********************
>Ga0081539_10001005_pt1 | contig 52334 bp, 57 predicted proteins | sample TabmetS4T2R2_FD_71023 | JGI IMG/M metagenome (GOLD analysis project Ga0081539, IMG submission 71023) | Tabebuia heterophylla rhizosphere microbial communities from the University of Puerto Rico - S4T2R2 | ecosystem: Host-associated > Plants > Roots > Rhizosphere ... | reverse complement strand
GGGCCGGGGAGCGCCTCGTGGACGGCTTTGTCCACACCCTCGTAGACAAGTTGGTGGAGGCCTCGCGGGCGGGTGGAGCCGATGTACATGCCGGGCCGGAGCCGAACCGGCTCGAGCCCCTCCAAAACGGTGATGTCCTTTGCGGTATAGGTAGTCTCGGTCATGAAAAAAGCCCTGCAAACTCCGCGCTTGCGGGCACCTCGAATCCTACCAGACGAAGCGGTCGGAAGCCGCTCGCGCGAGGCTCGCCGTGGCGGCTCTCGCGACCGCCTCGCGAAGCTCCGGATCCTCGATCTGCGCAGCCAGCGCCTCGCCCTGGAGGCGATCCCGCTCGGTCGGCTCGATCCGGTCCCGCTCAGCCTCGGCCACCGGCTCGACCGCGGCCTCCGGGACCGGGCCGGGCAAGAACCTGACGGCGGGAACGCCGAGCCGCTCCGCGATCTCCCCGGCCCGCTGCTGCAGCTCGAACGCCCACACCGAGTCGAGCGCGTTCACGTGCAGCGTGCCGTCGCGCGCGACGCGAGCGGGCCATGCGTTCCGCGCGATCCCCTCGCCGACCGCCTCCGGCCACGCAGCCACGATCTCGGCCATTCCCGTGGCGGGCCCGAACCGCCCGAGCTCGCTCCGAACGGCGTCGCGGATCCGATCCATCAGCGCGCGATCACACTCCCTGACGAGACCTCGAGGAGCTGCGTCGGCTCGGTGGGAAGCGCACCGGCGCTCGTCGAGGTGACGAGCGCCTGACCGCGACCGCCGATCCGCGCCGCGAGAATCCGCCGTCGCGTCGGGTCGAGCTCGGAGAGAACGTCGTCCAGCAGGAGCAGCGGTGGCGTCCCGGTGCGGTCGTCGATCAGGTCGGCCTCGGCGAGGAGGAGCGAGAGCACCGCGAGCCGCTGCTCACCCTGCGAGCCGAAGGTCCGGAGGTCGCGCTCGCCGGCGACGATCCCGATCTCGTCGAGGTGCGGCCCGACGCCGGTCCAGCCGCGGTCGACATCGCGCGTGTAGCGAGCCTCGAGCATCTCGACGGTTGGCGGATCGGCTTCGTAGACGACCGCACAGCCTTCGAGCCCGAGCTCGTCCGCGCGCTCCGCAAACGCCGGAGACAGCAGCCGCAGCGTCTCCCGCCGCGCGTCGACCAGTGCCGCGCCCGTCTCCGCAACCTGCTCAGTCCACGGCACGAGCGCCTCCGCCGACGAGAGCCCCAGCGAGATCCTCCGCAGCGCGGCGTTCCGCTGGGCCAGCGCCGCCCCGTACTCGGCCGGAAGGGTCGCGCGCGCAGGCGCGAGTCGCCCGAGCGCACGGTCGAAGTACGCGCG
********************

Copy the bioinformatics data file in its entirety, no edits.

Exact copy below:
>Ga0081539_10001005_pt1 | contig 52334 bp, 57 predicted proteins | sample TabmetS4T2R2_FD_71023 | JGI IMG/M metagenome (GOLD analysis project Ga0081539, IMG submission 71023) | Tabebuia heterophylla rhizosphere microbial communities from the University of Puerto Rico - S4T2R2 | ecosystem: Host-associated > Plants > Roots > Rhizosphere ... | reverse complement strand
GGGCCGGGGAGCGCCTCGTGGACGGCTTTGTCCACACCCTCGTAGACAAGTTGGTGGAGGCCTCGCGGGCGGGTGGAGCCGATGTACATGCCGGGCCGGAGCCGAACCGGCTCGAGCCCCTCCAAAACGGTGATGTCCTTTGCGGTATAGGTAGTCTCGGTCATGAAAAAAGCCCTGCAAACTCCGCGCTTGCGGGCACCTCGAATCCTACCAGACGAAGCGGTCGGAAGCCGCTCGCGCGAGGCTCGCCGTGGCGGCTCTCGCGACCGCCTCGCGAAGCTCCGGATCCTCGATCTGCGCAGCCAGCGCCTCGCCCTGGAGGCGATCCCGCTCGGTCGGCTCGATCCGGTCCCGCTCAGCCTCGGCCACCGGCTCGACCGCGGCCTCCGGGACCGGGCCGGGCAAGAACCTGACGGCGGGAACGCCGAGCCGCTCCGCGATCTCCCCGGCCCGCTGCTGCAGCTCGAACGCCCACACCGAGTCGAGCGCGTTCACGTGCAGCGTGCCGTCGCGCGCGACGCGAGCGGGCCATGCGTTCCGCGCGATCCCCTCGCCGACCGCCTCCGGCCACGCAGCCACGATCTCGGCCATTCCCGTGGCGGGCCCGAACCGCCCGAGCTCGCTCCGAACGGCGTCGCGGATCCGATCCATCAGCGCGCGATCACACTCCCTGACGAGACCTCGAGGAGCTGCGTCGGCTCGGTGGGAAGCGCACCGGCGCTCGTCGAGGTGACGAGCGCCTGACCGCGACCGCCGATCCGCGCCGCGAGAATCCGCCGTCGCGTCGGGTCGAGCTCGGAGAGAACGTCGTCCAGCAGGAGCAGCGGTGGCGTCCCGGTGCGGTCGTCGATCAGGTCGGCCTCGGCGAGGAGGAGCGAGAGCACCGCGAGCCGCTGCTCACCCTGCGAGCCGAAGGTCCGGAGGTCGCGCTCGCCGGCGACGATCCCGATCTCGTCGAGGTGCGGCCCGACGCCGGTCCAGCCGCGGTCGACATCGCGCGTGTAGCGAGCCTCGAGCATCTCGACGGTTGGCGGATCGGCTTCGTAGACGACCGCACAGCCTTCGAGCCCGAGCTCGTCCGCGCGCTCCGCAAACGCCGGAGACAGCAGCCGCAGCGTCTCCCGCCGCGCGTCGACCAGTGCCGCGCCCGTCTCCGCAACCTGCTCAGTCCACGGCACGAGCGCCTCCGCCGACGAGAGCCCCAGCGAGATCCTCCGCAGCGCGGCGTTCCGCTGGGCCAGCGCCGCCCCGTACTCGGCCGGAAGGGTCGCGCGCGCAGGCGCGAGTCGCCCGAGCGCACGGTCGAAGTACGCGCG